While designing a new bra recently, Baserange founder Marie-Louise Mogensen had to ask herself why. Why am I putting another product into this world? This gut instinct for restraint and thoughtfulness has been a guiding force for the European undergarment brand since its inception in 2012, when Mogensen and her friend Blandine de Verdelhanfelt felt they had to address the dominance of the male gaze in the lingerie industry. “The initial goal wasn’t to make clothes; we wanted to make pictures, pictures of women without retouching, pictures of them in big underpants that held them,” Mogensen tells me. “In the beginning it felt like we were making images that weren’t available elsewhere.”
Pioneering at the time, Baserange grew into itself as other brands caught up. It is not quite a household name like a Wolford or a Falke, but it’s on its way: a department store staple and a regular namedrop by upwardly mobile creatives during invasive lifestyle magazine Q&As. Baserange’s at-the-time radical campaigns of pretty cellulite pocked legs have now similarly become the status quo. Body positivity and female designed labels are one of lingerie’s most forward-facing trends, evident in the popularity of Rihanna’s Savage x Fenty drops, the codification of indie brands like Hello Beautiful and Araks and the emancipation of Playboy magazine from the airbrush.
“When money comes in, marketing takes over. So, I’m not sure how much real change has been accomplished, but hopefully it has opened up a conversation that I still believe in,” Mogensen says.
While representation is one vehicle for inclusion, more than a decade since launching, Mogensen is convinced that casting is just a drop in the bucket. “I’m not sure everyone is necessarily more comfortable or safe in their skin than we were a decade ago,” she says. “Representation has a place but it can’t be where the discussion or action dies. Then it’s just a performance.”
Slowing down, Mogensen and her colleagues have spent the pandemic actively thinking about ways to break free from the inertia of the norm. She estimates that now she and her colleagues spend at least 30 percent of their time in the studio thinking collectively, rather than working in a “production-only” mode. This has been a kind of return for Mogensen, who watched Baserange leave the nest and take on a life of its own. “At the beginning it was just us, talking, sewing,” she recalls. “When a brand becomes bigger, it cannot be like this, there are many voices involved. It was our conversations and relationship with our clients and our producers that led the way. We learned from one another and pushed ourselves to create garments that allowed for new techniques and innovations.”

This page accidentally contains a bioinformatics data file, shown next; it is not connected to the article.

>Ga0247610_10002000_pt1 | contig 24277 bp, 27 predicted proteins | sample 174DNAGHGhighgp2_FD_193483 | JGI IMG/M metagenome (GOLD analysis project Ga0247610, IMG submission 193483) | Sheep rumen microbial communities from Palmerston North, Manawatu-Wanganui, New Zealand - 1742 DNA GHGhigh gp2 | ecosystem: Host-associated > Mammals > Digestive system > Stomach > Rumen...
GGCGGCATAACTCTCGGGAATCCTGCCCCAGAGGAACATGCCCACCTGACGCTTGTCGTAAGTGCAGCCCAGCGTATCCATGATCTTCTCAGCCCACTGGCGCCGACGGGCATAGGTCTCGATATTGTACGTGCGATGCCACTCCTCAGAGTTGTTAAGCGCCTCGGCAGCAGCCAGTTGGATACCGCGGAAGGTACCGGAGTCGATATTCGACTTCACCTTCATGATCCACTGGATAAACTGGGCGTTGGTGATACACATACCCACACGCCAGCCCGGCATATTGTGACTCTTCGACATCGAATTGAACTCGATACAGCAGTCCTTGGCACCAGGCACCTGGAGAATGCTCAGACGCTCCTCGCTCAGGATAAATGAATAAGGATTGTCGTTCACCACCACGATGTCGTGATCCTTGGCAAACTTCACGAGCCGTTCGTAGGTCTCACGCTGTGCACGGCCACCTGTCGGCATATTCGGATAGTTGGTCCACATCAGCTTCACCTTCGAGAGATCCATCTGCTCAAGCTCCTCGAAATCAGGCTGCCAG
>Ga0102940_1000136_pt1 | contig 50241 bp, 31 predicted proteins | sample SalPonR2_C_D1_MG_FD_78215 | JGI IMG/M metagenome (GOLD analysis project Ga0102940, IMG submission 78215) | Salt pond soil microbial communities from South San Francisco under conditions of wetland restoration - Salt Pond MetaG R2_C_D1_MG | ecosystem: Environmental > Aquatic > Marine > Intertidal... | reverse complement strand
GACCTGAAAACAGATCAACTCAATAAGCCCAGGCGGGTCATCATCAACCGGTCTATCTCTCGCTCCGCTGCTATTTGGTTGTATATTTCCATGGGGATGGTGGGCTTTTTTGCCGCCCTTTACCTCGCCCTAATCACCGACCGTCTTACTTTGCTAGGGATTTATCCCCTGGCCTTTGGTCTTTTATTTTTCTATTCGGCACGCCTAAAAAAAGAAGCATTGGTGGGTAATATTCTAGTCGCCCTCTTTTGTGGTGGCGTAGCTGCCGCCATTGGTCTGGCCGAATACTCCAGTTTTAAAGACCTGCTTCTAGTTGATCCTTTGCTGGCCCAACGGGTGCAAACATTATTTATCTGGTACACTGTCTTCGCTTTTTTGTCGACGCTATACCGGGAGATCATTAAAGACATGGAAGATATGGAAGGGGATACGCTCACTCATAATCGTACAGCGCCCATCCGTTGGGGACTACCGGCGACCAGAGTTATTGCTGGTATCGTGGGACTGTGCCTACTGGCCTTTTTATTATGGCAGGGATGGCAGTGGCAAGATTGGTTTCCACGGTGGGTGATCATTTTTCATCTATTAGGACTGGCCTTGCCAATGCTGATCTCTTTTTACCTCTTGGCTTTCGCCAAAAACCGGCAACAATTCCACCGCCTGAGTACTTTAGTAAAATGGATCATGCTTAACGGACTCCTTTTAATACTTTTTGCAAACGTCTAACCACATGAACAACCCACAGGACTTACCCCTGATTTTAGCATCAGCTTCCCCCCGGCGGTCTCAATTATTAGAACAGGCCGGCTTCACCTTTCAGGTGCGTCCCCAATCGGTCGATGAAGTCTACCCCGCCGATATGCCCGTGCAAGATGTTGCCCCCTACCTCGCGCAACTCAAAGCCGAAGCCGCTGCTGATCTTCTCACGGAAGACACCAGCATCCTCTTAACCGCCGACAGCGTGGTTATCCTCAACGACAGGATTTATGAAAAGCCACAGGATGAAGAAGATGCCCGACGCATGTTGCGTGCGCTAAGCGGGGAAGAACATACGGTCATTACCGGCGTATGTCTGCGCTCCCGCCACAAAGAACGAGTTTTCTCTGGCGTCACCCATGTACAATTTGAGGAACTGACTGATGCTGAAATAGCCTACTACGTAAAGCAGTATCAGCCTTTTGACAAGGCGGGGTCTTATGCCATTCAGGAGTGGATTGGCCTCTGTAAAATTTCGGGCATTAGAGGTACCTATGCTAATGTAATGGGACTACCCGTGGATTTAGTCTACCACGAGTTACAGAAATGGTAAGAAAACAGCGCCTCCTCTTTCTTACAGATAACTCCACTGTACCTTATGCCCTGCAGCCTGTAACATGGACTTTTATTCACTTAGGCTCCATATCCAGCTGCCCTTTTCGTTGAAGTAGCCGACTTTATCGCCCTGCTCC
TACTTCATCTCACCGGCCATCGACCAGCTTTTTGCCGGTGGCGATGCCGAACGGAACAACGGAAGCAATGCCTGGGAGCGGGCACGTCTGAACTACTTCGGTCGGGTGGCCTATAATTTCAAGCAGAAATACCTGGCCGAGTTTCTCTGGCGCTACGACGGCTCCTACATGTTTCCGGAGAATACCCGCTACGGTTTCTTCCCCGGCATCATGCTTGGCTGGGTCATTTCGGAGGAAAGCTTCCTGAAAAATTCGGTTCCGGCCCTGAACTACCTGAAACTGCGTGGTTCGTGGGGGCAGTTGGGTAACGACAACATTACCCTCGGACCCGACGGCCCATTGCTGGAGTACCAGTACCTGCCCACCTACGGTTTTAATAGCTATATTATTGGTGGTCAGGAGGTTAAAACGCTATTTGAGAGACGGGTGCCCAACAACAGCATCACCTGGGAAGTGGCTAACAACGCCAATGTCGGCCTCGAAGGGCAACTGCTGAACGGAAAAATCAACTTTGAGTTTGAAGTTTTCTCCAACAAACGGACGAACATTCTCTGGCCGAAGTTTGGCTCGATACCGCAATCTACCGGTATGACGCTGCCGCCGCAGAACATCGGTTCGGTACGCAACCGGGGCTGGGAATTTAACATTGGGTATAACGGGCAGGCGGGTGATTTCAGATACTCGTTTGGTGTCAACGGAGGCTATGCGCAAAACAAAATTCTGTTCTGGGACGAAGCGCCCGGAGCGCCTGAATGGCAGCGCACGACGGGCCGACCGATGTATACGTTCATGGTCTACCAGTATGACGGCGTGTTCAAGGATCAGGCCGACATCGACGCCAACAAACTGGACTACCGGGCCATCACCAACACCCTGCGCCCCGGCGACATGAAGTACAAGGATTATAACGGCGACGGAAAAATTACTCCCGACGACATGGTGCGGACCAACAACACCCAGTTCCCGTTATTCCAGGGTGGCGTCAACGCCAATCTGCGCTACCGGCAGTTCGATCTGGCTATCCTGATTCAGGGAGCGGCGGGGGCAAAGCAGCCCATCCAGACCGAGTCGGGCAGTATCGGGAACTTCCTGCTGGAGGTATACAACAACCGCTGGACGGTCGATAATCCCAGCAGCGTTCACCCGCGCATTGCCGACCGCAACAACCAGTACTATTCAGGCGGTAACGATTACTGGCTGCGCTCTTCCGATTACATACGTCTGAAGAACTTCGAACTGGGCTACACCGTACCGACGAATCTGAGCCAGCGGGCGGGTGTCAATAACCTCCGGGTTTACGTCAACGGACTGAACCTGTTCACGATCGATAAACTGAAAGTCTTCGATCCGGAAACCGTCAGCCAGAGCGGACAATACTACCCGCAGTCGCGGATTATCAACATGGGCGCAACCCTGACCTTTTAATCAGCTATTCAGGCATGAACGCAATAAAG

The team aspect seems to be what keeps Mogensen engaged these days. Her proudest accomplishment is the Baserange community, the personnel and the clients, and she remains dubious about the crank of seasonal output as a bellwether for success. “I am convinced we can find ways to change and become better, more sustainable, kinder, but I think in order to do that we have to collectively invest in uncertainty,” Mogensen says. “It is a messy time, and I think we need to embrace that rather than fight it. We need to dare to imagine new models.” It’s a different mission than the one the label was originally created to fulfill but it’s tailored to the moment, like everything else at Baserange.